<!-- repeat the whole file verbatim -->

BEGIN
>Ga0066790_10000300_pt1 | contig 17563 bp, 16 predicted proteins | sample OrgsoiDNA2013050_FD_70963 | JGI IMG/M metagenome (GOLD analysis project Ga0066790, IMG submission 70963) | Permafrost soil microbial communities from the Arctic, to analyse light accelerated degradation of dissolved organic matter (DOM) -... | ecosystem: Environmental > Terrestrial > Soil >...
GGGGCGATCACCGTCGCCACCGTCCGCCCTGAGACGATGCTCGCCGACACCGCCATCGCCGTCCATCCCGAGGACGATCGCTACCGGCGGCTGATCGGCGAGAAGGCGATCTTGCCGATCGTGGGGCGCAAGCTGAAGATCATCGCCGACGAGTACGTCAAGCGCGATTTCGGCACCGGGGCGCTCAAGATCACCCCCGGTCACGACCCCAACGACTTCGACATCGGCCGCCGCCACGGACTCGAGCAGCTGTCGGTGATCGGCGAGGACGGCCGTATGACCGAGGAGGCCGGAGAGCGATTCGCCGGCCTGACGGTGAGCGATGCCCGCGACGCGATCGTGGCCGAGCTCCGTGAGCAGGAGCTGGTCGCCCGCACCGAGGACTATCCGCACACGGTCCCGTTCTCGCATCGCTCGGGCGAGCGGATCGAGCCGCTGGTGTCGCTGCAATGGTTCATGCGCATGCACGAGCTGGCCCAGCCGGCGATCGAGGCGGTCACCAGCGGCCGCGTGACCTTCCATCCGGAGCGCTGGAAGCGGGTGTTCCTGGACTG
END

>Ga0066790_10000300_pt1 | contig 17563 bp, 16 predicted proteins | sample OrgsoiDNA2013050_FD_70963 | JGI IMG/M metagenome (GOLD analysis project Ga0066790, IMG submission 70963) | Permafrost soil microbial communities from the Arctic, to analyse light accelerated degradation of dissolved organic matter (DOM) -... | ecosystem: Environmental > Terrestrial > Soil >...
GGGGCGATCACCGTCGCCACCGTCCGCCCTGAGACGATGCTCGCCGACACCGCCATCGCCGTCCATCCCGAGGACGATCGCTACCGGCGGCTGATCGGCGAGAAGGCGATCTTGCCGATCGTGGGGCGCAAGCTGAAGATCATCGCCGACGAGTACGTCAAGCGCGATTTCGGCACCGGGGCGCTCAAGATCACCCCCGGTCACGACCCCAACGACTTCGACATCGGCCGCCGCCACGGACTCGAGCAGCTGTCGGTGATCGGCGAGGACGGCCGTATGACCGAGGAGGCCGGAGAGCGATTCGCCGGCCTGACGGTGAGCGATGCCCGCGACGCGATCGTGGCCGAGCTCCGTGAGCAGGAGCTGGTCGCCCGCACCGAGGACTATCCGCACACGGTCCCGTTCTCGCATCGCTCGGGCGAGCGGATCGAGCCGCTGGTGTCGCTGCAATGGTTCATGCGCATGCACGAGCTGGCCCAGCCGGCGATCGAGGCGGTCACCAGCGGCCGCGTGACCTTCCATCCGGAGCGCTGGAAGCGGGTGTTCCTGGACTG